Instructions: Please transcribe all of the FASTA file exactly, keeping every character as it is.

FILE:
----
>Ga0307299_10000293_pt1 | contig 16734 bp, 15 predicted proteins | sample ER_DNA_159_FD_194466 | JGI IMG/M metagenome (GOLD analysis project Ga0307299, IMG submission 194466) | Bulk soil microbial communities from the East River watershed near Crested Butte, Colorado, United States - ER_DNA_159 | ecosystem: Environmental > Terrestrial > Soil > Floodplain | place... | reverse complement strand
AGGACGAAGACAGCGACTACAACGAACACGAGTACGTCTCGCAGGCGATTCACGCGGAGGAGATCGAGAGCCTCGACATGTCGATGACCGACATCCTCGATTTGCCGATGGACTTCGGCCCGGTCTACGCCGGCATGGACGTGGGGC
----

>Ga0307299_10000293_pt1 | contig 16734 bp, 15 predicted proteins | sample ER_DNA_159_FD_194466 | JGI IMG/M metagenome (GOLD analysis project Ga0307299, IMG submission 194466) | Bulk soil microbial communities from the East River watershed near Crested Butte, Colorado, United States - ER_DNA_159 | ecosystem: Environmental > Terrestrial > Soil > Floodplain | place... | reverse complement strand
AGGACGAAGACAGCGACTACAACGAACACGAGTACGTCTCGCAGGCGATTCACGCGGAGGAGATCGAGAGCCTCGACATGTCGATGACCGACATCCTCGATTTGCCGATGGACTTCGGCCCGGTCTACGCCGGCATGGACGTGGGGC